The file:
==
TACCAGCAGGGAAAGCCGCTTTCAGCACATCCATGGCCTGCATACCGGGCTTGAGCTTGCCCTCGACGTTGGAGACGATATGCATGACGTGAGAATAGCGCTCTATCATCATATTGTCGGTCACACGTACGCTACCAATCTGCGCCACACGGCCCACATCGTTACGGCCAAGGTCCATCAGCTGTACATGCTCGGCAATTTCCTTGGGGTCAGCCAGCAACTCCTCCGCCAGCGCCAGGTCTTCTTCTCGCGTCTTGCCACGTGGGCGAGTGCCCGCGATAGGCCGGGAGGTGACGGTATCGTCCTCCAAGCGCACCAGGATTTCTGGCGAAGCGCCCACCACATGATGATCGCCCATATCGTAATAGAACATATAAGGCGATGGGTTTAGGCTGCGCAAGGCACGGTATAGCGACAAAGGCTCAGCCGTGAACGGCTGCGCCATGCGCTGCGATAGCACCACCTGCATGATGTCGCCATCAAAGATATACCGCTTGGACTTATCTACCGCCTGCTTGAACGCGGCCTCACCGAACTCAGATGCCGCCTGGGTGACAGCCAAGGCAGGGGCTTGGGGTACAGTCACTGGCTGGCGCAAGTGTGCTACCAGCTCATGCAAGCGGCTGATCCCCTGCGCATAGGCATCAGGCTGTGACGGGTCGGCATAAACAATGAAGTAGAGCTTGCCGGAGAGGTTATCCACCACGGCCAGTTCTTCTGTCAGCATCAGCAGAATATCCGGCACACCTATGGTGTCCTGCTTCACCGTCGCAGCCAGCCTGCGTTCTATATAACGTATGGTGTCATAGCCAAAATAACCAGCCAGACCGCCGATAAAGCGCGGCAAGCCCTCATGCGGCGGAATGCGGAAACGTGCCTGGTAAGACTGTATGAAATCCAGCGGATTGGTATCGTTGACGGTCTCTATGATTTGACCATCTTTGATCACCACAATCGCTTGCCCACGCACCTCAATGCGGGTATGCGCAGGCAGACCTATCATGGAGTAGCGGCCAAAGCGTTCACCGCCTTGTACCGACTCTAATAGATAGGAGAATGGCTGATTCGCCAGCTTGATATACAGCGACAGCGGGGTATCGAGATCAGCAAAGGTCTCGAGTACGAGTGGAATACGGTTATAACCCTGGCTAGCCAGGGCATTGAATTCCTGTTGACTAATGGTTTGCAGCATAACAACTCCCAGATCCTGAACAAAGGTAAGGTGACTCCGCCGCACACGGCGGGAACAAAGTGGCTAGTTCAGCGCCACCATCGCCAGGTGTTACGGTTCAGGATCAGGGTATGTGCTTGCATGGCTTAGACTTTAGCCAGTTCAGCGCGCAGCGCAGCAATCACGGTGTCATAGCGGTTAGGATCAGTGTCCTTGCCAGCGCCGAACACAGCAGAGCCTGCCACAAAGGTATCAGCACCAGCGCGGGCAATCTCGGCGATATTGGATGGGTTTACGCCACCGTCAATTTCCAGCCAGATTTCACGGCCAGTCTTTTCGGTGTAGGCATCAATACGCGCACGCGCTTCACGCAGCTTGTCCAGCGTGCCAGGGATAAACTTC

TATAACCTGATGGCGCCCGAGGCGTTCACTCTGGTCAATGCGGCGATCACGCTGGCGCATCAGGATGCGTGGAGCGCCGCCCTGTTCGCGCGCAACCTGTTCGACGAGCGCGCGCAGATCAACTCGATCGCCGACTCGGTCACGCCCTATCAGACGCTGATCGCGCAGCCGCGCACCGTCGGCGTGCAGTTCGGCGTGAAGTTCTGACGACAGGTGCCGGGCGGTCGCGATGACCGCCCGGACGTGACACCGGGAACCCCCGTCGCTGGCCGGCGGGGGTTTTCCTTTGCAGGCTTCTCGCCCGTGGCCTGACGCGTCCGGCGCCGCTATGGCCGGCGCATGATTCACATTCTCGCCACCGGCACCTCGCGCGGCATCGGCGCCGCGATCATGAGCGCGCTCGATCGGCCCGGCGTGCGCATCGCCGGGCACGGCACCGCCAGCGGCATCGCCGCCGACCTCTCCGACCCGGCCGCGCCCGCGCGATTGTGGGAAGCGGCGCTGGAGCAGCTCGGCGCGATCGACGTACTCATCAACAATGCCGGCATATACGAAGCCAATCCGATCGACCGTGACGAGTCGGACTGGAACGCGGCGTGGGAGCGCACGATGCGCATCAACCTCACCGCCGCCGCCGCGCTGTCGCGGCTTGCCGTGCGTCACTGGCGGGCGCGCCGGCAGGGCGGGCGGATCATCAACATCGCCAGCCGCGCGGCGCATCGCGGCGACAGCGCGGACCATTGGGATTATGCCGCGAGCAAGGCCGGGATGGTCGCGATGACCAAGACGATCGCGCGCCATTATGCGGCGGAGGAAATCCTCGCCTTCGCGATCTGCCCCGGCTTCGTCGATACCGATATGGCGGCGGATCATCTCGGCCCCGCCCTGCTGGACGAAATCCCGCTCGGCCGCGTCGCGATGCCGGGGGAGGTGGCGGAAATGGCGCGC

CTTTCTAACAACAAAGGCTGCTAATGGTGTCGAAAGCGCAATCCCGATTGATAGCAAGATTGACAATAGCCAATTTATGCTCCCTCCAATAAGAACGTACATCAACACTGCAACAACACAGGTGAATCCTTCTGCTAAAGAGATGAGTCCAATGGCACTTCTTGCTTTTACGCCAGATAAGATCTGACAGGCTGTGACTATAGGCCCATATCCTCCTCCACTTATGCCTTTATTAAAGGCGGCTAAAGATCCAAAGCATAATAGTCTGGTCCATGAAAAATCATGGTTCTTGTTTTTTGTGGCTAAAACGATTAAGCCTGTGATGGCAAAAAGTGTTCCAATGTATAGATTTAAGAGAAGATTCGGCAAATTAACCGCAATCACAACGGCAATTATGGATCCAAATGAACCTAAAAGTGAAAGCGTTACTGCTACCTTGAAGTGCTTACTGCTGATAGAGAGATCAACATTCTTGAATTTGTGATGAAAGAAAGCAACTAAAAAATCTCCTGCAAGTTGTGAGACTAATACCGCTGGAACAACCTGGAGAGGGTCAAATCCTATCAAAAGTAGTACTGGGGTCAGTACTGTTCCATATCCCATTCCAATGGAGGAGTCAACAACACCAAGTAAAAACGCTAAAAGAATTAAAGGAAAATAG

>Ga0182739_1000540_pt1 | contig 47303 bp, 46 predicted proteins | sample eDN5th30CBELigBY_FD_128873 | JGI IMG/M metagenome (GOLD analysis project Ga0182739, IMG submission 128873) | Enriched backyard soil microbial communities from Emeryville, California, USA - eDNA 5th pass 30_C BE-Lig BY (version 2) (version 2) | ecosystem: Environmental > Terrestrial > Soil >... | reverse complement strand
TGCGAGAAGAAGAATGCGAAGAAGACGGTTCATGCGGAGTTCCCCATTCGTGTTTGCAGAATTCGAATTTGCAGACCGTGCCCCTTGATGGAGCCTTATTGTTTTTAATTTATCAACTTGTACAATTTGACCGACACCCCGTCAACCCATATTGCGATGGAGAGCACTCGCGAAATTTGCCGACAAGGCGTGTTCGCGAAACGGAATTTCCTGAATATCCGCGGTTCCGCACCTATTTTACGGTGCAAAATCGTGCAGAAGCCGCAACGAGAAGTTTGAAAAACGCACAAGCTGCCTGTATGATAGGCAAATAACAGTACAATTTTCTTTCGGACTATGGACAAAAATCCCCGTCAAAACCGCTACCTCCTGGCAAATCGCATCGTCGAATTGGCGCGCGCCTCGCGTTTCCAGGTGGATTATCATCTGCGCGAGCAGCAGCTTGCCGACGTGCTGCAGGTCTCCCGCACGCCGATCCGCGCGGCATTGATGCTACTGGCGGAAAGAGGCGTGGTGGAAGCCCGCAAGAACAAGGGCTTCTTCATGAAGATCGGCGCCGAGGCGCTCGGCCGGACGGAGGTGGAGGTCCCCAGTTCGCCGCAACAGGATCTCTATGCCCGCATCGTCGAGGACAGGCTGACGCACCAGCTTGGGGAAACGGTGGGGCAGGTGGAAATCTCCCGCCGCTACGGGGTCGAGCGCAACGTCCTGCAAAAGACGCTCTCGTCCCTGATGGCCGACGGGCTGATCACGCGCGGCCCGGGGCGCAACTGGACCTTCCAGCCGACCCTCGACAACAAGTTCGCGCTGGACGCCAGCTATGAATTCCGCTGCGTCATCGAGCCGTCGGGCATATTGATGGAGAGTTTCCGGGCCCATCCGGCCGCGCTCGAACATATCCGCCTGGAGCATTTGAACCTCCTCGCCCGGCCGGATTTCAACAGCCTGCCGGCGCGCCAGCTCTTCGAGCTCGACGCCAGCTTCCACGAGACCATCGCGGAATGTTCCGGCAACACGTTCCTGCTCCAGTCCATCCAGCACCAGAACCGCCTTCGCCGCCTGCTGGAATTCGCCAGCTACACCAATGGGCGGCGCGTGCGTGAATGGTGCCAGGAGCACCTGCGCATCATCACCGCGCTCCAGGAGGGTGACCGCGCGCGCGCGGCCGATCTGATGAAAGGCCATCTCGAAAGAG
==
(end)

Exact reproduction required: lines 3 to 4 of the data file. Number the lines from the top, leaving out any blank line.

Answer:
CTTTCTAACAACAAAGGCTGCTAATGGTGTCGAAAGCGCAATCCCGATTGATAGCAAGATTGACAATAGCCAATTTATGCTCCCTCCAATAAGAACGTACATCAACACTGCAACAACACAGGTGAATCCTTCTGCTAAAGAGATGAGTCCAATGGCACTTCTTGCTTTTACGCCAGATAAGATCTGACAGGCTGTGACTATAGGCCCATATCCTCCTCCACTTATGCCTTTATTAAAGGCGGCTAAAGATCCAAAGCATAATAGTCTGGTCCATGAAAAATCATGGTTCTTGTTTTTTGTGGCTAAAACGATTAAGCCTGTGATGGCAAAAAGTGTTCCAATGTATAGATTTAAGAGAAGATTCGGCAAATTAACCGCAATCACAACGGCAATTATGGATCCAAATGAACCTAAAAGTGAAAGCGTTACTGCTACCTTGAAGTGCTTACTGCTGATAGAGAGATCAACATTCTTGAATTTGTGATGAAAGAAAGCAACTAAAAAATCTCCTGCAAGTTGTGAGACTAATACCGCTGGAACAACCTGGAGAGGGTCAAATCCTATCAAAAGTAGTACTGGGGTCAGTACTGTTCCATATCCCATTCCAATGGAGGAGTCAACAACACCAAGTAAAAACGCTAAAAGAATTAAAGGAAAATAG

>Ga0182739_1000540_pt1 | contig 47303 bp, 46 predicted proteins | sample eDN5th30CBELigBY_FD_128873 | JGI IMG/M metagenome (GOLD analysis project Ga0182739, IMG submission 128873) | Enriched backyard soil microbial communities from Emeryville, California, USA - eDNA 5th pass 30_C BE-Lig BY (version 2) (version 2) | ecosystem: Environmental > Terrestrial > Soil >... | reverse complement strand